For me, strap on sex is quite intuitive. I like to think that I know the vagina quite well, and my partners without one of those have approached the butt with equal prowess. I know what lubes to use, how to buy a body-safe dildo, and what harnesses are good for what purpose. For me, it seemed simple: good quads, good lube, and good communication. Even so, I thought there was more to know, so I bought The Ultimate Guide to Strap On Sex by Karlyn Lotney and The Strap On Book by A.H. Dion. I got The Ultimate Guide for AUD 39 (~USD 29) and The Strap On Book for AUD 25 (~USD 19) from Max Black. The Ultimate Guide is 50 pages longer but both books cover the same basic content. To me, it feels like The Ultimate Guide has a slight focus on (cisgender) women in lesbian relationships, whereas The Strap On Book seems to be directed at (cisgender) heterosexual women pegging their (cisgender) male partners.
I bought The Ultimate Guide thinking it was The Strap On Book, because of their incredibly similar names, and found it to be a bit dated, as it was written in 2001. Sex toy production and knowledge has greatly increased since then, so I then decided to buy The Strap On Book as well, in the hopes that it was more up to date. However, The Strap On Book was published in 1999. Read the cover pages, friends! Both books reference the porn film Bend Over Boyfriend, which brought the idea, according to Eye Weekly, that “fucking your boyfriend in the ass is fun” into the public eye. I appreciate that these books were probably super influential and important, just that their heyday was 10 to 15 years ago.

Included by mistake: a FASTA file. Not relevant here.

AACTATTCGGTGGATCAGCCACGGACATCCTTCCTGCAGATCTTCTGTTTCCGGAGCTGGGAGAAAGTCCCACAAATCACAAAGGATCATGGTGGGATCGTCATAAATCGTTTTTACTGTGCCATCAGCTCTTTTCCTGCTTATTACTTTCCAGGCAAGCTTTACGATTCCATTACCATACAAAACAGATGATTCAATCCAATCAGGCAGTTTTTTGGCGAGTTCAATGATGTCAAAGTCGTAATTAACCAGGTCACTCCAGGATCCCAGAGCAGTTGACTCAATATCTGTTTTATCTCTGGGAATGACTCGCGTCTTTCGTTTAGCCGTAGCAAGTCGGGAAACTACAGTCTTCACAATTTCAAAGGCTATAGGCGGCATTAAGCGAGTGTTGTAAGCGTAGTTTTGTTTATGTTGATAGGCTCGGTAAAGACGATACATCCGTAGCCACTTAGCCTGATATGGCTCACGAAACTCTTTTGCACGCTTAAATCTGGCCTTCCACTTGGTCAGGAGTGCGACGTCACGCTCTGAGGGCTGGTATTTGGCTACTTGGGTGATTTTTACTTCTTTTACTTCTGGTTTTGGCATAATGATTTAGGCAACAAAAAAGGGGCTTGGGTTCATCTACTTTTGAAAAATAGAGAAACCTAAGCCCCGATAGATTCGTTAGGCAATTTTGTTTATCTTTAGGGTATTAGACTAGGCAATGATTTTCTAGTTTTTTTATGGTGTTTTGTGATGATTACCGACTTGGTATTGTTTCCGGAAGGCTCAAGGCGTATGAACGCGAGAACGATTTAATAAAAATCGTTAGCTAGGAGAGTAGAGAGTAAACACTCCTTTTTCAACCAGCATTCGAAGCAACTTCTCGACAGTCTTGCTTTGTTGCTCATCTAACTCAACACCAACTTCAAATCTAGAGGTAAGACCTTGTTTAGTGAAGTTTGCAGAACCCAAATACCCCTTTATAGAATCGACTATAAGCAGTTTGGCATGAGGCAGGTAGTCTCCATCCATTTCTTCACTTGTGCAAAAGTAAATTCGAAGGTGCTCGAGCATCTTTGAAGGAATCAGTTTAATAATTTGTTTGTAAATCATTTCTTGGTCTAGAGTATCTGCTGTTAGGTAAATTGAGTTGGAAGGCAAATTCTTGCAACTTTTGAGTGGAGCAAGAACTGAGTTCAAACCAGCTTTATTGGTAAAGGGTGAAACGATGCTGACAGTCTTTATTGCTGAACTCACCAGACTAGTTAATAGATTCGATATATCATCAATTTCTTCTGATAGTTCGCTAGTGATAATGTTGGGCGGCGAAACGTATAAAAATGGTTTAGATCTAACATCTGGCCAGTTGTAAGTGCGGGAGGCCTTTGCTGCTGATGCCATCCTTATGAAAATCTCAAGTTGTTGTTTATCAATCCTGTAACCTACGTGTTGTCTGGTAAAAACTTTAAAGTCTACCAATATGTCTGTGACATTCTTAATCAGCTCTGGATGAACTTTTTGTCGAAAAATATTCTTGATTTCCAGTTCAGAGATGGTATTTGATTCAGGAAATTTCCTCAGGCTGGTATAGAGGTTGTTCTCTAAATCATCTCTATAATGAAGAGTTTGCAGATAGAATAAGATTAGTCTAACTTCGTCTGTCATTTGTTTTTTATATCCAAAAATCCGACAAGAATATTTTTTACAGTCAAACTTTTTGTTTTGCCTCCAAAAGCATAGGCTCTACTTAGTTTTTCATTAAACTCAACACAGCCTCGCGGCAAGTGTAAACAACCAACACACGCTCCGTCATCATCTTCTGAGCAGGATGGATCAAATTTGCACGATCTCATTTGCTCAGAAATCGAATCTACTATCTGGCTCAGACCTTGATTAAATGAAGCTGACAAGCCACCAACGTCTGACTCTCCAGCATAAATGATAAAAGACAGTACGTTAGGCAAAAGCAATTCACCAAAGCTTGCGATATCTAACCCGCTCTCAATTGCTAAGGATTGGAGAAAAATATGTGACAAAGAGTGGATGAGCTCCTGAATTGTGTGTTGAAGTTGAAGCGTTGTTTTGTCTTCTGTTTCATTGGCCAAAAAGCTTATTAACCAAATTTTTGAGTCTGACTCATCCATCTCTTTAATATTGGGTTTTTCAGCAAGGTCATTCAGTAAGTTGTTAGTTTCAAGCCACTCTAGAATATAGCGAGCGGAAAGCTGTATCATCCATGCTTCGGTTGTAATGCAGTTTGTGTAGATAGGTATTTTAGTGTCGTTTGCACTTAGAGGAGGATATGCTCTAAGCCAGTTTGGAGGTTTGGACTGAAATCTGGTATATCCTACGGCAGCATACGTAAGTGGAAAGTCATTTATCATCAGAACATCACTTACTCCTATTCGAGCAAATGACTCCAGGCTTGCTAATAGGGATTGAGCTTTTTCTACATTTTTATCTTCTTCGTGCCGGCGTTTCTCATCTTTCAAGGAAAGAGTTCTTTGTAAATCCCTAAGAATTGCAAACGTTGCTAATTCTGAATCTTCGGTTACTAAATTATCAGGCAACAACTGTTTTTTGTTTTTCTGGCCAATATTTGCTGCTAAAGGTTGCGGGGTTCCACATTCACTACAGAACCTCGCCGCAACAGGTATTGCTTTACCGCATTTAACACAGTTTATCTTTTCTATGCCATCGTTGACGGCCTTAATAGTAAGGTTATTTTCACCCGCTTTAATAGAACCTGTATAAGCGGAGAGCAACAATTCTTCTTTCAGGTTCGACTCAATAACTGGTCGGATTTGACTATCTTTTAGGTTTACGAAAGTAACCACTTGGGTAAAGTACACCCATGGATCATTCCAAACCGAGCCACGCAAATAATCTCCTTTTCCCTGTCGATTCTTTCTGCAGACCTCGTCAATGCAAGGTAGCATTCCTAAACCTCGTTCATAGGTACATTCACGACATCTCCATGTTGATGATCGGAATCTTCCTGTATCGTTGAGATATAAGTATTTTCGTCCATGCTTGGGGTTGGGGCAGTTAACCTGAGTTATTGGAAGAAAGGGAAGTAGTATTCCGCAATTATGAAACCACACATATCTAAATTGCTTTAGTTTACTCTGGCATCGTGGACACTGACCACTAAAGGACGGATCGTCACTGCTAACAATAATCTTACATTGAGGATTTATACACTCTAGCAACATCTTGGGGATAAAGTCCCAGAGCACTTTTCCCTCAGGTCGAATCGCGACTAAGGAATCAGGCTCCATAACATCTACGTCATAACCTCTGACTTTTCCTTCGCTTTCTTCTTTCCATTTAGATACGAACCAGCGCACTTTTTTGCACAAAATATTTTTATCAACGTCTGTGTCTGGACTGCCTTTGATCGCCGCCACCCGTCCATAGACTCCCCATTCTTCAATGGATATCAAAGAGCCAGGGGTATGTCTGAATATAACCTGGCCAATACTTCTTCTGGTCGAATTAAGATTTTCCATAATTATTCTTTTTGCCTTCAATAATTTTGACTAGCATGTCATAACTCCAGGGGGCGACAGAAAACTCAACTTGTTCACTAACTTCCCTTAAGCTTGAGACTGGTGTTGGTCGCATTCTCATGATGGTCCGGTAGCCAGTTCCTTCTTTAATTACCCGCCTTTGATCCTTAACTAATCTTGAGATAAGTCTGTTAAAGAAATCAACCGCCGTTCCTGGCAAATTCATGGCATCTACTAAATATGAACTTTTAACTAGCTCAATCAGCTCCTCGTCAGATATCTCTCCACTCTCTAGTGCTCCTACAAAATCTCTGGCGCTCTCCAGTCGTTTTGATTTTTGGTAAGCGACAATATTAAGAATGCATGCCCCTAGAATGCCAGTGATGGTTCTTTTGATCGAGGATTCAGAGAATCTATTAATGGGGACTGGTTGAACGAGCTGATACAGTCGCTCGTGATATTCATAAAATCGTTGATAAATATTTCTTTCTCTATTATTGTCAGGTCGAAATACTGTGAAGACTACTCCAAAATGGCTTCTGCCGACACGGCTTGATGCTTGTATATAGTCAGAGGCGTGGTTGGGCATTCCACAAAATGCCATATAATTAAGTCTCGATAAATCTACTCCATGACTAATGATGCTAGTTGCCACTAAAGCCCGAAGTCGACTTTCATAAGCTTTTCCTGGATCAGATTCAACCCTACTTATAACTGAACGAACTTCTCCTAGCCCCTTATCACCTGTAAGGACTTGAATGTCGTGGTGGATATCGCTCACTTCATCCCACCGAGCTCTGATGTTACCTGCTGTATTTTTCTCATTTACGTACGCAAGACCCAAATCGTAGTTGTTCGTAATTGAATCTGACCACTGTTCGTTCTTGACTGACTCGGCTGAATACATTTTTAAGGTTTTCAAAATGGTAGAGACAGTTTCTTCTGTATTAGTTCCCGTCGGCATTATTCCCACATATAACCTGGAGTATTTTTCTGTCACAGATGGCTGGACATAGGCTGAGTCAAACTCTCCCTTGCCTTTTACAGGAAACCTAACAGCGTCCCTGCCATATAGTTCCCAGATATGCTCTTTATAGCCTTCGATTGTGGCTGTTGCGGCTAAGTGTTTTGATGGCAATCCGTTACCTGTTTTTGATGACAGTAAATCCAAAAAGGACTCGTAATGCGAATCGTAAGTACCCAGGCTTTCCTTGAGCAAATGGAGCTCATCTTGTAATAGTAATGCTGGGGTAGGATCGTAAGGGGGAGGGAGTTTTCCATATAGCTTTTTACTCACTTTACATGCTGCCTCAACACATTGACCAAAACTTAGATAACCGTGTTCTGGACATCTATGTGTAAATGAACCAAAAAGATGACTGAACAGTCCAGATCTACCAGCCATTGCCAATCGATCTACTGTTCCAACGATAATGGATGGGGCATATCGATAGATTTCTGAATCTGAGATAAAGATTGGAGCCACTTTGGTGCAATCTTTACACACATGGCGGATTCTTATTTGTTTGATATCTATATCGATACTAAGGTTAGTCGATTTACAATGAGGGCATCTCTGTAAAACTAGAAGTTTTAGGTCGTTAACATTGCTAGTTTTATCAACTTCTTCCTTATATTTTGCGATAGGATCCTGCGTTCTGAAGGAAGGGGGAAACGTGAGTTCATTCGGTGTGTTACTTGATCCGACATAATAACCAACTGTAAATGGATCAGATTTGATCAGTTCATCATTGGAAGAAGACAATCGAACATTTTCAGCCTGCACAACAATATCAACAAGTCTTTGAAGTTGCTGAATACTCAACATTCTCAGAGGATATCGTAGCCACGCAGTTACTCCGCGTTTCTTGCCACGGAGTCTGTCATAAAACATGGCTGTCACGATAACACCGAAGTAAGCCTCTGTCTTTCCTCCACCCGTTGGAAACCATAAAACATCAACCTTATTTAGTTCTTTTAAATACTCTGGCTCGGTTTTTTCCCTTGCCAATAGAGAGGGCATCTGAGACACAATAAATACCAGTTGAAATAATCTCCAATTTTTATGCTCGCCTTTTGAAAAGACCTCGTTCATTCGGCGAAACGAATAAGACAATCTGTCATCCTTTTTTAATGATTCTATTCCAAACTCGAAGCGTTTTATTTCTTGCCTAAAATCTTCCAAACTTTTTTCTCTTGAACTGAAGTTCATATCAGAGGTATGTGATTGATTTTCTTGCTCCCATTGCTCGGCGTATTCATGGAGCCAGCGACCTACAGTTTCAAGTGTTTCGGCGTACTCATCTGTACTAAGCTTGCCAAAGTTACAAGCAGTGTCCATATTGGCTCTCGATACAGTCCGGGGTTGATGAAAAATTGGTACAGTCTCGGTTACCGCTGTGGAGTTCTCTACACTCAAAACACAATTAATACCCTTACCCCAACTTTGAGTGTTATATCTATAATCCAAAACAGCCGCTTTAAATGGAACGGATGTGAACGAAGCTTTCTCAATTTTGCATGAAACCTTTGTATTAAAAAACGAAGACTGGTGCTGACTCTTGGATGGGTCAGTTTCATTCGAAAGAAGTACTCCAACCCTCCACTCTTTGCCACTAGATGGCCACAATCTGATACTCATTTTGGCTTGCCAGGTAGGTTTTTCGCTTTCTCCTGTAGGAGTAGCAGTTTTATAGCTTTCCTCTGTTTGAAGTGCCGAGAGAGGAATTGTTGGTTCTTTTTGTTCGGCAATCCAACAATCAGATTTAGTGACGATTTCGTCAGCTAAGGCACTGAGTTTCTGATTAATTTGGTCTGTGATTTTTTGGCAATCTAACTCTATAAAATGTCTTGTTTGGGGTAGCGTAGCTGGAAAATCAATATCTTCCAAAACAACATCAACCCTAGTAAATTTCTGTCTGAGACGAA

These books can be a resource for either the penetrative or receptive partner, because they cover the question of why either partner would want to engage in strap on sex in good detail. A lot of perspectives are given, from BDSM to gender expression. I feel that The Strap On Book is more adept at conveying the BDSM aspect of strap on play, especially through the erotica vignettes that are peppered throughout the book. Though The Strap On Book has a paragraph especially about trans people and strap ons, I think the transmasculine experience is more effectively expressed in The Ultimate Guide. However, The Strap On Book is the only one of the two that explicitly mentions why a trans woman might engage in strap on sex as the penetrator. The Ultimate Guide is really good at emphasising the need to get to know your sex partner’s body before engaging in strap on sex, which I really appreciated. Each person responds to stimulation differently, so knowing what sensations they prefer really enhances the experience.